Finally, Friday Night Lights produced an episode that's worthy of the show. Throughout the previous four seasons of the series, I've become frustrated with some of their creative choices in terms of storylines and characterization. Jason Katims and his writers borrowed too freely, sometimes, from the land of the daytime soap. The show irritated me when Landry committed murder, when Saracen hooked up with the maid, when the show tried to tell any story involving crime and the Riggins (or crime in general). FNL consists of many deeply layered, complex characters who don't need to put into ridiculous soap-ish situations to make them interesting; however, the FNL writers can't resist those soap-ish temptations and tendencies. When they resist those temptations, episodes such as "Kingdom" happens.
"Kingdom" is one of the finest examples of why I've watched the series through its ups and downs. The story's simple. The Lions traveled to Kingdom, Texas to face the team they forfeited the game to last year in the season four premiere. In between the game and after the game, the team bonded in a way it never had. Last year, they were at each other's throats--a mismatched group of misfits who had no discipline or structure until Coach Taylor instilled those in his player's lives. A year later, the team's winning but they weren't a team...yet. Vince would improvise on the field, taking the open gap rather than wait for the play to develop. The players would fight. The Lions played together but they weren't a team...until they came to Kingdom.
The game against Kingdom represented redemption for the Lions--a chance to correct the mistake they made when Coach forfeited the game. More importantly, the game brought the Lions together. It unified them. Beyond the game and the team's unity, it was important to flesh out the key players on the East Dillon Lions. My investment in the Lions never equaled my investment in the Panthers during the first three seasons because I knew the characters. Hastings, Tinker and Buddy Jr don't have much depth. "Kingdom" gave those three depth. Their scenes were as natural and enjoyable as any scene with Riggins, Street, Saracen, Smash and Landry, which is important for the show to maintain. Before this episode, I didn't care whether or not the Lions wanted to win the state championship. The arc felt forced and contrived, an easy decision to make in the final season. My opinion changed though. It had something to do with the scenes between the key players on the Lions and a lot to do with Coach.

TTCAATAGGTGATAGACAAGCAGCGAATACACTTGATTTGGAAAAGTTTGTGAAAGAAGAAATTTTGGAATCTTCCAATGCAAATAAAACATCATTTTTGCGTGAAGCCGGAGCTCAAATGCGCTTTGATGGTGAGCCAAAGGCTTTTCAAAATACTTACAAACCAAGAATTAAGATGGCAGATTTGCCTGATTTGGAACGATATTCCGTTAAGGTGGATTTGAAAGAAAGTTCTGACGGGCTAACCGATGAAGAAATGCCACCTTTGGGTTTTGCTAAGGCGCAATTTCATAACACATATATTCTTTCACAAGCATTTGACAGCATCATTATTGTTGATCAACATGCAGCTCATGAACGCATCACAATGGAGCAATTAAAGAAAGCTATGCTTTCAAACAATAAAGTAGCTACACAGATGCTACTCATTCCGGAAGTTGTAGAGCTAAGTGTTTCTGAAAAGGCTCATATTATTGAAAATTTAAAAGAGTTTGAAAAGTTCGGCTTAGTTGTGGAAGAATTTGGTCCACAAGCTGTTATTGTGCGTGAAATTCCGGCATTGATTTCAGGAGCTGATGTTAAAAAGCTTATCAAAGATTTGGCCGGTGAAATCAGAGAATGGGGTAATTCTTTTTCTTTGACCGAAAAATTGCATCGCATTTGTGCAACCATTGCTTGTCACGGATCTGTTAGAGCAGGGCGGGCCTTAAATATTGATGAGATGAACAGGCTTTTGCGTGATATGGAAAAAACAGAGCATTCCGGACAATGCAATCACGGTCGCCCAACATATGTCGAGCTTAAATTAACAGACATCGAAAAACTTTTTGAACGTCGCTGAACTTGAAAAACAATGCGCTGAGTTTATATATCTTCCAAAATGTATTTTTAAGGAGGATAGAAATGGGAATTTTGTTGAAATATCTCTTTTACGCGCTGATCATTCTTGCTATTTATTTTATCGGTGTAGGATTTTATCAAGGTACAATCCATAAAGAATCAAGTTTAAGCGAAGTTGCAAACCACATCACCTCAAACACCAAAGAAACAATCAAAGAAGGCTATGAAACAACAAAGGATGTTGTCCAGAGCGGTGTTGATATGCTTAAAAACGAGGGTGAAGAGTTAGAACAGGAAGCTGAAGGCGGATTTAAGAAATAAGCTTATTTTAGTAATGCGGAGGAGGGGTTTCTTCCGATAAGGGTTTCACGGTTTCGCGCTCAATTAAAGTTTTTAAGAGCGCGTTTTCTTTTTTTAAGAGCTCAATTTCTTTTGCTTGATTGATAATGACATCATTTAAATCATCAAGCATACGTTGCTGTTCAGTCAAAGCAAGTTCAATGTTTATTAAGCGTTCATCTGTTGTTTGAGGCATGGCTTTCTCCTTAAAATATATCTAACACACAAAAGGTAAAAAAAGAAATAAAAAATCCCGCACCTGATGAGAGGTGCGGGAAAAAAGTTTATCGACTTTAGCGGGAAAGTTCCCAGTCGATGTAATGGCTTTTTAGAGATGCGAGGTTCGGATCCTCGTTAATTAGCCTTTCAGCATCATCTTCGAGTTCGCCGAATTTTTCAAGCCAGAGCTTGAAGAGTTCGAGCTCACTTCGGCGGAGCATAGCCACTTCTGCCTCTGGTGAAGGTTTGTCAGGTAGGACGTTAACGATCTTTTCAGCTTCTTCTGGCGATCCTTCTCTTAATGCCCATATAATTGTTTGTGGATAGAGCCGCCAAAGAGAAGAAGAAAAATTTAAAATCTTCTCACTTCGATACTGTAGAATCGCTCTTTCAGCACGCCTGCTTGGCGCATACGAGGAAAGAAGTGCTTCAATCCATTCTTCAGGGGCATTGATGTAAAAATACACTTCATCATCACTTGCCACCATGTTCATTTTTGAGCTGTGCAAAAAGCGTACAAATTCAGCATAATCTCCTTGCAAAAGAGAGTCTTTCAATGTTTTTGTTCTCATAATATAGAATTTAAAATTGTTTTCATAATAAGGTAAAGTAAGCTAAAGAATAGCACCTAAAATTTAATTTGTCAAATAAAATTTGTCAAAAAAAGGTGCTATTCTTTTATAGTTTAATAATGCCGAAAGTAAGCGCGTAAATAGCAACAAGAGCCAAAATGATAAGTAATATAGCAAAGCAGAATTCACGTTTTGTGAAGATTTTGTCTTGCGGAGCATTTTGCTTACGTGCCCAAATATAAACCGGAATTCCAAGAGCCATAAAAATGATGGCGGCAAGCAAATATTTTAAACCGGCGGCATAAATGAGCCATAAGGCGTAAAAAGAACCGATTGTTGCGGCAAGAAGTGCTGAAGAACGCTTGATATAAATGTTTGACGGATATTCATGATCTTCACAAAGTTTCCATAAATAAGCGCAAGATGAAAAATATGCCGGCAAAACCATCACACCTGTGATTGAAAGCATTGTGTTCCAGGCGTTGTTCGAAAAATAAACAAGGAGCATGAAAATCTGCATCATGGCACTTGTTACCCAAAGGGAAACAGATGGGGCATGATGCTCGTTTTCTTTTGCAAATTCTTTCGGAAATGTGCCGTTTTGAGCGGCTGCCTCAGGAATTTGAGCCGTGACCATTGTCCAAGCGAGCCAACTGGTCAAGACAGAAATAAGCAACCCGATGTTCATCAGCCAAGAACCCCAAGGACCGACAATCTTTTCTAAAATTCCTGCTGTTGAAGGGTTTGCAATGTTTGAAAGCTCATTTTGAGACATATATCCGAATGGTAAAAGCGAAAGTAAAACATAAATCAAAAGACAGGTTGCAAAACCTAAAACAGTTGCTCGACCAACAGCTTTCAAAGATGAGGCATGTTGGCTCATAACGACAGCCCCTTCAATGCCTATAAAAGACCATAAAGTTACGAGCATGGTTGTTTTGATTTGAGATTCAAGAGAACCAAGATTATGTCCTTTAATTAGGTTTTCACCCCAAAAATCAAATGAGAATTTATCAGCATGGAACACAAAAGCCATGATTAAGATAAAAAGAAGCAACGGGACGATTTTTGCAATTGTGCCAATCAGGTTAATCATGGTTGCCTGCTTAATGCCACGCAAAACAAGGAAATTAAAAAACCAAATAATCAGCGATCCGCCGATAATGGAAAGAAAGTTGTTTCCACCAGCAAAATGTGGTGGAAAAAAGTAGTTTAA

I complained that Coach was arc-less in the last FNL review. The episode made me look stupid because the man's arc began in season four. His team sought individual redemption for the forfeit. Coach wants a different sort of redemption--not even redemption as much as a reminder of who he is and what kind of coach he is. Eric achieved success with the Panthers in season one but his reputation as a coach has been in question since that day. McCoy and the boosters forced him out of West Dillon High, his college experience didn't pan out and he led the Lions to a 2-8 record. Coach wants to remind everyone how good he is, and he wants to do it the right way. The right way is why he stops Vince from improvising during a play and why he tells his team that they won't win that way again (that way being 24 penalties for 230+ yards). The East Dillon Lions would be his greatest achievement yet because of the history, the way the team came together, the difficulties he had. When Hastings asks, "are we there yet?" on the bus ride home, Coach responds "Not yet...we're getting there...slowly but surely we're getting there..."
"Kingdom" is the episode I waited for. It's the episode I heard set the season into amazing motion. It was so simple in its execution and so masterful in its effect on the viewer. It's no surprise that Rolin Jones is the credited writer. He penned last year's critically acclaimed "The Son." "Kingdom" also delved into the recruitment process a bit, which has enormous potential if told realistically.
-Julie returned home after Derek's wife confronted her in the library. I have no interest in his story but it happened and it seems like episode six will be about the fall out.
-Tami just hung out with Laurel and discussed how much she misses her daughter. Nothing else happened. I felt obligated to mention these two minor stories though.
-Patrick R. Norris directed the episode.
THE YOUTUBE CLIP OF THE WEEK